The rest of the gameplay isn't nearly as progressive. While Vincent is choosing between Catherine and Katherine, he's also having strange dreams. Meanwhile, young men throughout the city are dying in their sleep. A popular urban legend holds that these men fell while climbing in a dream, and when they hit the ground, they died in real life.
Each night after falling asleep, Vincent enters a nightmare world filled with anthropomorphic sheep who resemble his friends and acquaintances in the real world. He, along with all the other sheep, is forced to climb up a wall of moveable blocks. The meat of Catherine's gameplay revolves around pushing and pulling these blocks into position in order to create a staircase that allows Vincent to ascend to the top. Despite the game's amazing story, at least fifteen of the twenty hours it took us to complete the game were spent climbing blocks. The reason it took us so long is the game's brutal difficulty. While a patch is slated to relieve that issue (Japanese fans loudly pressured Atlus to address the problem after the game's release) it was not available during our time with the game.
Normally, difficulty wouldn't be an issue. Modern games like Super Meat Boy have proven the worth of masochistic difficulty. However, Catherine's underlying mechanics can't support such difficulty. The lack of an auto-save feature is compounded by the game offering players limited lives, and no continues. Once you lose your lives, it's back to the titles screen, where you have to reload and sit through whatever dialog sequences and cutscenes lie between the save point and the actual level on which you died. The difficulty is compounded further by the addition of enemies which bring a bit of randomness to the game's puzzles.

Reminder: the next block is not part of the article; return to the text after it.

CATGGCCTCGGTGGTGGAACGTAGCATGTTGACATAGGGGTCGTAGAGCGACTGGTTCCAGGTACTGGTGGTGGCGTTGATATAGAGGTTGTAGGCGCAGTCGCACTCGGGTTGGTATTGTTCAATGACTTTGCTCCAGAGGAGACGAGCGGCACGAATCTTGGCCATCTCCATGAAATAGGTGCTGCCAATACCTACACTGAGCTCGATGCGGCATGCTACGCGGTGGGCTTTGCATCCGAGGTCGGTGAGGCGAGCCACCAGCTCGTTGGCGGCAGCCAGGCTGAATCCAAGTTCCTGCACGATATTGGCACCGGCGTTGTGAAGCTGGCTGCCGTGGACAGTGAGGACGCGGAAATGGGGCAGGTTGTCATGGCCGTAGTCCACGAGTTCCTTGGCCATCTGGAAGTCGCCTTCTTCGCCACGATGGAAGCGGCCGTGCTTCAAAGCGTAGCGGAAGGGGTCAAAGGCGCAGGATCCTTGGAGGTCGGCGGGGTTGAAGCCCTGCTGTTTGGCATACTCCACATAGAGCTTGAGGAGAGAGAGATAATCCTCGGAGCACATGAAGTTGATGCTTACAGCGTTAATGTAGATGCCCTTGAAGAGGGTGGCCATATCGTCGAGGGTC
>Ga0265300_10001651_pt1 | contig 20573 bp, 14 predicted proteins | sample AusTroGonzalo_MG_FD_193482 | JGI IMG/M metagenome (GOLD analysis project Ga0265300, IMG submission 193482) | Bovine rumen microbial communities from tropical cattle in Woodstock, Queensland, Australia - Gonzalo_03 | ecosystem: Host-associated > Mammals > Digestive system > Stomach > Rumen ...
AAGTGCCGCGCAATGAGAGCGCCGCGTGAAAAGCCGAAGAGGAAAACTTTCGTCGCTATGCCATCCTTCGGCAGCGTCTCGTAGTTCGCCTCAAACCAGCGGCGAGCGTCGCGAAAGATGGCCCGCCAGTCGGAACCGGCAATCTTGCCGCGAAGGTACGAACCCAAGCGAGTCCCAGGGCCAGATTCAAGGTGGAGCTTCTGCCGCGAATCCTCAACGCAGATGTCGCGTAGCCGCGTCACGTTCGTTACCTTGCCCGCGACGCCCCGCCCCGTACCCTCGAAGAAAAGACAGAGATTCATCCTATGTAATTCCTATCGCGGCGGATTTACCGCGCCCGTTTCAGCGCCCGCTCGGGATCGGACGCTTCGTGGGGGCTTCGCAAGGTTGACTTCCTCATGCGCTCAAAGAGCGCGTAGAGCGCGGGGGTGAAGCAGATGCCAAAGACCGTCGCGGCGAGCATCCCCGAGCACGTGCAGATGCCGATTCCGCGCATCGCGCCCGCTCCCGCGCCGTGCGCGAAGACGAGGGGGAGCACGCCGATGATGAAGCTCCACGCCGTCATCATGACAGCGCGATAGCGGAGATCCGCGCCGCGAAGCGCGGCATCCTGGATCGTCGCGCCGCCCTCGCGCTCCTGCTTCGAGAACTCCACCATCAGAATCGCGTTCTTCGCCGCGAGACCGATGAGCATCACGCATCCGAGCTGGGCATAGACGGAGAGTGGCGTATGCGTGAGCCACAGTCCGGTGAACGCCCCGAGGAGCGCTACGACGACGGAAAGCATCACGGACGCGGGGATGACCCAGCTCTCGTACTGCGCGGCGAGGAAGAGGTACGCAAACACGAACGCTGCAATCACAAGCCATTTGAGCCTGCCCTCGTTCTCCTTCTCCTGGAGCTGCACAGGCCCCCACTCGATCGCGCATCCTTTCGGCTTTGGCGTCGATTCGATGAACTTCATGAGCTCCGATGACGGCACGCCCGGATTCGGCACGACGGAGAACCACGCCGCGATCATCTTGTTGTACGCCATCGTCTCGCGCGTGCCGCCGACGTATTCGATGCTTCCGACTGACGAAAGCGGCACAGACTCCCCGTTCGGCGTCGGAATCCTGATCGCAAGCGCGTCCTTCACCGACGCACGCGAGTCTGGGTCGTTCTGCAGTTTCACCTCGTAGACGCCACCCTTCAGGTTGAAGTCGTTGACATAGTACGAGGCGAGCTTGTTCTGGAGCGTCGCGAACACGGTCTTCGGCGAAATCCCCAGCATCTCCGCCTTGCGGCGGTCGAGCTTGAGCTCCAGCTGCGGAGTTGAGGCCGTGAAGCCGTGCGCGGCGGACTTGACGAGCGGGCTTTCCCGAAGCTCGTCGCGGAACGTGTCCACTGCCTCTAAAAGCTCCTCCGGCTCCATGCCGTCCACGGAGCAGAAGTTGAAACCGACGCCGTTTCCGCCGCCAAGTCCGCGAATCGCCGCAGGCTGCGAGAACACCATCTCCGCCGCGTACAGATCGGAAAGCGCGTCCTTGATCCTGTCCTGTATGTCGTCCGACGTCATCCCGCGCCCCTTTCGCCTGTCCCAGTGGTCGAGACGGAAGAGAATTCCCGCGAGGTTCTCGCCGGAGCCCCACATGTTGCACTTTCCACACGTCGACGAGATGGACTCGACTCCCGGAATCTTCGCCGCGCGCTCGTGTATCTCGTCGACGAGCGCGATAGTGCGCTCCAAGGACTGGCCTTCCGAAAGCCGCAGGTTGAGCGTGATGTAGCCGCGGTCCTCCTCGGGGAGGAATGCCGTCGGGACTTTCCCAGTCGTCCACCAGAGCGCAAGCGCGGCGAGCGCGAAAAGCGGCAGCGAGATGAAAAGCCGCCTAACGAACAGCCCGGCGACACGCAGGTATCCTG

We often found that after we'd solved a section of a puzzle, our path would be blocked by enemies upon retrying the section. With no alternative solutions, we'd be forced to sacrifice a life and hope that the enemy AI behaved differently the next time (sometimes it would, sometimes it wouldn't). Progression relies upon controlling how the wall of blocks collapses. Because of the game's limited field of vision, there was no way to know whether a move that allowed us to progress in the moment would lead to a no-win situation ten minutes later, and the sheer randomness of enemy behavior meant that trial and error wasn't even a reliable method of progression. Things got even worse during the game's boss sections, where the game wrests control of the camera from the player during massive attacks.
Between the arbitrary difficulty and limited lives, Catherine feels more like a port of an old-school arcade game than a modern AAA title. The inclusion of an 80s style arcade demake of the puzzle sections seems to indicate that Atlus knew quite well that its game would be perceived as such. As amazing as the game's story is, it's hard to recommend throwing down $80 plus on an import copy of the game, when the English language version is just around the corner and will probably include the upcoming difficulty patch on the disc.